US stocks take more losses as investors fear trade war

NEW YORK (AP) — Stocks are slumping again Friday afternoon as fears of an escalating trade conflict between the U.S. and China rattled investors around the world. U.S. indexes are on track for their worst week in two years. China has not responded to the tariffs President Donald Trump announced...

NEW YORK (AP) — Stocks are slumping again Friday afternoon as fears of an escalating trade conflict between the U.S. and China rattled investors around the world. U.S. indexes are on track for their worst week in two years.

China has not responded to the tariffs President Donald Trump announced Thursday, and stocks have flipped between gains and losses as investors try to figure out what might happen next and how it will affect the global economy and company profits. The White House announced sanctions that could affect as much as $60 billion in imports and said Beijing steals or forces foreign companies to hand over technology. China has said it will defend itself.

The Chinese government said it might place tariffs on a $3 billion list of U.S. goods in response to the steel and aluminum tariffs President Donald Trump announced earlier this month. Those goods include pork, apples, and steel pipes.

Technology companies plunged. They have made enormous gains over the last year, but since they do so much business outside the U.S., investors see them as particularly vulnerable to the effects of a trade dispute.

The S&P 500 index skidded 38 points, or 1.4 percent, to 2,605 as of 3:10 p.m. Eastern time. It had dropped 2.5 percent Thursday. The Dow Jones industrial average lost 263 points, or 1.1 percent, to 23,691. The Nasdaq fell 118 points, or 1.7 percent, to 7,048.

The Dow dropped more than 700 points Thursday, its worst loss since early February, as investors worried the dispute could escalate and could slow down global economic growth and company profits.

Germany's DAX lost 1.8 percent and the French CAC-40 fell 1.4 percent. The FTSE 100 in Britain dipped 0.4 percent. Japan's benchmark Nikkei 225 index plunged 4.5 percent and South Korea's Kospi tumbled 3.2 percent. Hong Kong's Hang Seng lost 2.5 percent.

Big U.S. companies tend to get more of their revenue from foreign customers than small companies do, and that makes them more vulnerable to damage from a trade war. With nearly 1.4 billion people, China is a big market for the largest U.S. businesses.

That's especially true for technology companies. Roughly $1 of every $5 in Apple's sales came from China, Hong Kong and Taiwan in its last year. That doesn't take into account how much of the manufacturing and assembly of Apple products is done in Chinese factories, which could be affected if tariffs start piling up.

Chipmakers fared especially badly Friday. Micron Technology shed $4.74, or 8 percent, to $54.18 after its quarterly report and Nvidia lost $7.632, or 3.1 percent, to $234.23.

Bond prices rose. The yield on the 10-year Treasury note slipped to 2.82 percent from 2.83 percent.

Bond yields climbed earlier this week after the Federal Reserve raised interest rates, but then tumbled after the tariffs were proposed. Lisa Erickson, chief investment officer at U.S. Bank Wealth Management, said investors are concerned the rising trade tensions will slow down economic growth. If that happens, interest rates will likely rise at a slower pace.

"If we do enter more of a protracted trade war, that is likely to impact growth, so that's likely to slow down interest rates," she said.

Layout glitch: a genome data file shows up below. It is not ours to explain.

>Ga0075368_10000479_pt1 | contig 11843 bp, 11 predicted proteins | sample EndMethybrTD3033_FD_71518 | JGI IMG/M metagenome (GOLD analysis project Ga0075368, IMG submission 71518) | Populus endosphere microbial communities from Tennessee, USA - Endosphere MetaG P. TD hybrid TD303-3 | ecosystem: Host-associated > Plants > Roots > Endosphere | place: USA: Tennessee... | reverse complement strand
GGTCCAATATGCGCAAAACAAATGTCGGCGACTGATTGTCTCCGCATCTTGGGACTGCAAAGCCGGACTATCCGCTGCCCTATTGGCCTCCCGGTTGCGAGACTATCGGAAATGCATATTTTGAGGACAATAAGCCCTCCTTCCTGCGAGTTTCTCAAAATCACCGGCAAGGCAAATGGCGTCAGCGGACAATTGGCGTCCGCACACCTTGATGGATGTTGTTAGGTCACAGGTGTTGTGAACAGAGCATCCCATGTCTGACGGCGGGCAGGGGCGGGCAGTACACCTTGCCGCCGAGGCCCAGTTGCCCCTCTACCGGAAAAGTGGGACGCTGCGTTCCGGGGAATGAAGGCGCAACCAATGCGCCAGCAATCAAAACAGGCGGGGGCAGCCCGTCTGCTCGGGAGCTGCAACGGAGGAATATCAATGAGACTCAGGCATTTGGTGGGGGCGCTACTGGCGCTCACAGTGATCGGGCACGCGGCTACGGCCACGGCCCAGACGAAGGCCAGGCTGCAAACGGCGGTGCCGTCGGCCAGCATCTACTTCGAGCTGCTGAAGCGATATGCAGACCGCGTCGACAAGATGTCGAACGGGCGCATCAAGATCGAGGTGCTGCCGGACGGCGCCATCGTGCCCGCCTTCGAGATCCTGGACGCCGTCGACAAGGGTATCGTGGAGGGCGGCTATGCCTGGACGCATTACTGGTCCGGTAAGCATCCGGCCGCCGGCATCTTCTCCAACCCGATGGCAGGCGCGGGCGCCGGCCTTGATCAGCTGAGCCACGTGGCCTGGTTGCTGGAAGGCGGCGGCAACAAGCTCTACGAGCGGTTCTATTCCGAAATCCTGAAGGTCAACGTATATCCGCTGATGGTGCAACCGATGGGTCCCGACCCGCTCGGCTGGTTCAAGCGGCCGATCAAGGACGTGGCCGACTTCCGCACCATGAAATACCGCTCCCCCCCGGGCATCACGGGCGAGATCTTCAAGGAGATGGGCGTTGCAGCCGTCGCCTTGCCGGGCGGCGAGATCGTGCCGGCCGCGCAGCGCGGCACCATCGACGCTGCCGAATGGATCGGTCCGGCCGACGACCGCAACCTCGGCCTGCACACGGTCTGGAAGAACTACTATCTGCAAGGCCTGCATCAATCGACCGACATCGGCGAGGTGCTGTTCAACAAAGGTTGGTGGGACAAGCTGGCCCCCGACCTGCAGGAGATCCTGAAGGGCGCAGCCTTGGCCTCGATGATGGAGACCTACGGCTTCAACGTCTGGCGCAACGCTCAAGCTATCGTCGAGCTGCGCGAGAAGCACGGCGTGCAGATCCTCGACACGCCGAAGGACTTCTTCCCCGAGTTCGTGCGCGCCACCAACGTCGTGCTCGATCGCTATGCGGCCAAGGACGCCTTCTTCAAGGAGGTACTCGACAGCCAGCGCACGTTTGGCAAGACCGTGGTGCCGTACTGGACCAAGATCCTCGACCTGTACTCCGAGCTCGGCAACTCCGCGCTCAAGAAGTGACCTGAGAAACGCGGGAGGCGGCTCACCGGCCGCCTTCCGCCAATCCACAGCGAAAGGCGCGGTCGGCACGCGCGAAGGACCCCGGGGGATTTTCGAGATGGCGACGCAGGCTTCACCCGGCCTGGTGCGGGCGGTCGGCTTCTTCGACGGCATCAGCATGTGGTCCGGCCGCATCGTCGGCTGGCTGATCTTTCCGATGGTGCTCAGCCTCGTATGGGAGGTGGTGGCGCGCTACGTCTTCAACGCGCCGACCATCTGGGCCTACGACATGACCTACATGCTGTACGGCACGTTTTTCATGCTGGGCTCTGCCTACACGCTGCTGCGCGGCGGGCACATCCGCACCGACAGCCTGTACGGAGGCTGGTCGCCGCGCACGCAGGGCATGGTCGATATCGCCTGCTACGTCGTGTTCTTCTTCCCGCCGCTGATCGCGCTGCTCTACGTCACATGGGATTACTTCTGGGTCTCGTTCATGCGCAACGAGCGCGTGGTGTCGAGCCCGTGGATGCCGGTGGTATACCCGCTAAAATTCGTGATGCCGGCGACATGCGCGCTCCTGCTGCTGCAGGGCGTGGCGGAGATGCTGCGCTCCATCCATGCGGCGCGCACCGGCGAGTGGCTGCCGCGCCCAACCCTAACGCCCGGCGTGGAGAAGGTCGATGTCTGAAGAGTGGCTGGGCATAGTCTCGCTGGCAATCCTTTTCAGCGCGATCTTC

In another sign investors are nervous, gold and silver prices jumped. Gold climbed $22.50, or 1.7 percent, to $1,349.90 an ounce and silver gained 20 cents, or 1.2 percent, to $16.58 an ounce. The dollar fell to 104.82 yen from 105.61 yen. The euro rose to $1.2367 from $1.2307.

Defense contractors climbed after President Donald Trump signed a new government funding bill. He had tweeted a threat to veto the measure. Boeing rose $4.80, or 1.5 percent, to $324.41. Lockheed Martin added $11.76, or 3.6 percent, to $338.91.

The Russell 2000 index of smaller-company stocks sank 22 points, or 1.5 percent, to 1,521, but it's risen slightly this month while the S&P 500 is down 4 percent.

Smaller companies have held up better than larger ones during the recent tumult over tariffs, in part because they do more of their business inside the U.S. and have less to fear from international trade disputes. While the tariffs might drive up their costs, they can pass those along to consumers by raising prices. Retaliatory tariffs on U.S. exports won't affect them as much.

Not every company breaks out how much of its revenue comes from abroad, but FactSet estimates that 30.5 percent of big companies in the S&P 500 comes from outside the United States. For the smaller companies in the S&P 600 index, it's just 19.5 percent. Smaller companies are also getting a bigger benefit from the recent cut in corporate tax rates.

"We think a lot of the areas in the market with the greatest potential for earnings improvement this year are small- and mid-cap stocks, things that have the biggest benefit from tax reform and are less subject to trade wars," said Eric Marshall, portfolio manager at Hodges mutual funds.

The price of oil climbed $1.58, or 2.5 percent, to $65.88 a barrel in New York. Brent crude, the international standard for oil prices, added $1.54, or 2.2 percent, to $70.45 a barrel in London.

Wholesale gasoline rose 2 cents to $2.04 a gallon. Heating oil added 3 cents to $2.02 a gallon. Natural gas dipped 3 cents to $2.59 per 1,000 cubic feet.

Copper fell 3 cents to $2.99 a pound.

____

Stan Choe contributed from New York. Kelvin Chan contributed from Hong Kong and Pan Pylas contributed from London.

More in Home